(Related: Sober homes; sober living homes; Oxford Houses; Halfway Houses)
Non-medical settings designed to support recovery from substance use disorders, providing a substance-free living environment commonly used to help individuals transition from highly structured residential treatment programs back into their day-to-day lives (e.g., obtaining employment and establishing more permanent residence).
Recovery residences support individuals by providing a safe living environment and readily available community of recovery-related social support.
Virtually all encourage or require attendance at 12-step mutual-help organizations like Alcoholics Anonymous or Narcotics Anonymous, but recovery homes have varying degrees of structure and built-in programmatic elements:
- LENGTH OF STAY: Some may have a limited, or otherwise predetermined, length of stay, while others may allow individuals to live there for as long as necessary provided they follow the house rules.
- MONITORING: Some, but not all, provide monitoring to maintain substance-free, recovery-supportive living environments and help facilitate house members’ progress by implementing a number of rules and requirements (i.e., mutual-help organization attendance, attendance at house meetings, curfews, restrictions on outside employment, and limits on use of technology). Typically as individuals successfully follow these rules over time, restrictions become more lenient and individuals have greater latitude in their choices both in and outside the recovery residence.
- SIZE: While recovery residences range in the number of individuals living there at any given time, there are typically at least 6-8 residents of the same gender.
The degree of monitoring and regulation in recovery residences varies widely from setting to setting. Given that recovery residences do not provide treatment, state regulations applicable to addiction treatment do not apply to them. That said, there are some umbrella organizations (see below) that promote quality assurance and oversight at recovery residences; they may even offer formal certification for residences that meet and adhere to these guidelines. Individuals considering recovery residences for themselves or their loved ones are strongly encouraged to inquire about any regulatory organizations with which a potential residence is affiliated and whether or not it is certified in states where certification is available.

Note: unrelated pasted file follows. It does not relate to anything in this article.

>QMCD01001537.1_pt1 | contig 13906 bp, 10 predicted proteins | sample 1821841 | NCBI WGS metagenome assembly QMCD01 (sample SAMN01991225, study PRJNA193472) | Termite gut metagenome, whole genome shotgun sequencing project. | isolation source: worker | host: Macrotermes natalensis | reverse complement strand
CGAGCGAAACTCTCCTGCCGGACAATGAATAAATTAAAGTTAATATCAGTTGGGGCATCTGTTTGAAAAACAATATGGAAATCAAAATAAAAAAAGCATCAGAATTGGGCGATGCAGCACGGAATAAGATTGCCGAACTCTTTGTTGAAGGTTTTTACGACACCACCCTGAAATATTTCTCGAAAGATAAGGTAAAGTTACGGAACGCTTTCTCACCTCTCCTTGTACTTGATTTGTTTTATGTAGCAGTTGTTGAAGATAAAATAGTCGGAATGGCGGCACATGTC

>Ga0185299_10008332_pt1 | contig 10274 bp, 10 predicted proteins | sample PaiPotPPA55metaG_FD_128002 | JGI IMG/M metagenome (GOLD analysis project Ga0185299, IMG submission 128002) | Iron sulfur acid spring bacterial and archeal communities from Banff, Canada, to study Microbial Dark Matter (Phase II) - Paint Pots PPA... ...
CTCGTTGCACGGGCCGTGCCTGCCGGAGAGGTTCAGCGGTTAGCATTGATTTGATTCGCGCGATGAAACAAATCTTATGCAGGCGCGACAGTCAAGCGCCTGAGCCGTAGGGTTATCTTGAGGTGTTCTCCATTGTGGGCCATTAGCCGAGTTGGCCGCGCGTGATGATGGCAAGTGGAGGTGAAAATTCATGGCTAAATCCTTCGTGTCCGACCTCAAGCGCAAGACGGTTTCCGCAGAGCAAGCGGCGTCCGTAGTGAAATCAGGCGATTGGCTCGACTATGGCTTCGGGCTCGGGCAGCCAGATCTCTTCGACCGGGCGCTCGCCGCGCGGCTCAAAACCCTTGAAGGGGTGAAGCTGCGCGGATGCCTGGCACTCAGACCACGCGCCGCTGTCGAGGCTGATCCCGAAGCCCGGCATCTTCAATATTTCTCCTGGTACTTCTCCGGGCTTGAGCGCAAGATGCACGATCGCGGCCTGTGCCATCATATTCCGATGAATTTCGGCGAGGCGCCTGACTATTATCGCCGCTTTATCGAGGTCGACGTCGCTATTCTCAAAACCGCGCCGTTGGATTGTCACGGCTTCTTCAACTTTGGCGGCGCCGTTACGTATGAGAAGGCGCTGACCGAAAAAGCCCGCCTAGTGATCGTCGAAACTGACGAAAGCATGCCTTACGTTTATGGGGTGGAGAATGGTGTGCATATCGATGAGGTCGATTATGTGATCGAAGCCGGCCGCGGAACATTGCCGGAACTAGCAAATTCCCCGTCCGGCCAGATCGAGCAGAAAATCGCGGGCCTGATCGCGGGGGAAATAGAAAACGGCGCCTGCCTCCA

- National Alliance of Recovery Residences (NARR): Known as the national voice of recovery housing, NARR was created in 2011 after a number of high-profile cases where recovery residence providers committed fraudulent acts for personal gain. NARR established a certification program and national standards for recovery residences in the United States, focusing on the components of quality, access, and choice, and developed a written code of ethics for recovery housing. Some, but not all, states have recovery residence organizations affiliated with NARR. These state-level organizations may offer formal certifications that adhere to NARR’s standards (e.g., Massachusetts Alliance for Sober Housing and Southern California’s Sober Living Network)
- Oxford Houses are a specific type of recovery residence with a manualized set of rules and expectations. New houses must be chartered by the umbrella organization, Oxford House, Inc.
WHAT DOES THE SCIENCE SAY ABOUT MUTUAL-HELP ORGANIZATIONS?
A series of studies on Oxford Houses suggest they promote a host of positive outcomes at substantially lower costs compared to standard continuing care after residential treatment. These outcomes include not only substantially better abstinence rates, but also increased rates of employment and lower rates of criminal recidivism. Less is known scientifically about recovery residences apart from Oxford Houses, though existing naturalistic research (where researchers observe naturally-occurring behaviors and measure outcomes over time) shows individuals residing in recovery residences may experience improved substance use and functional outcomes. Also, among recovery residence members, more 12-step mutual-help participation and lower levels of drinking and drug use in one’s social network predict better substance use outcomes and lower likelihood of arrest over time.
- List of Key Readings
- Jason, L. A. & Ferrari, J. R. (2010). Oxford House recovery homes: Characteristics and effectiveness. Psychological Services, 7(2), 92-102. doi: 10.1037/a0017932
- Lo Sasso, A. T., Byro, E., Jason, L. A., Ferrari, J. R., & Olson, B. (2012). Benefits and costs associated with mutual-help community-based recovery homes: The Oxford House model. Evaluation and Program Planning, 35(1), 47-53. doi: 10.1016/j.evalprogplan.2011.06.006
- Polcin, D. L., Korcha, R. A., Bond, J., & Galloway G. (2010). Sober living houses for alcohol and drug dependence: 18-month outcomes. Journal of Substance Abuse Treatment, 38(4), 356-365. doi: 10.1016/j.jsat.2010.02.003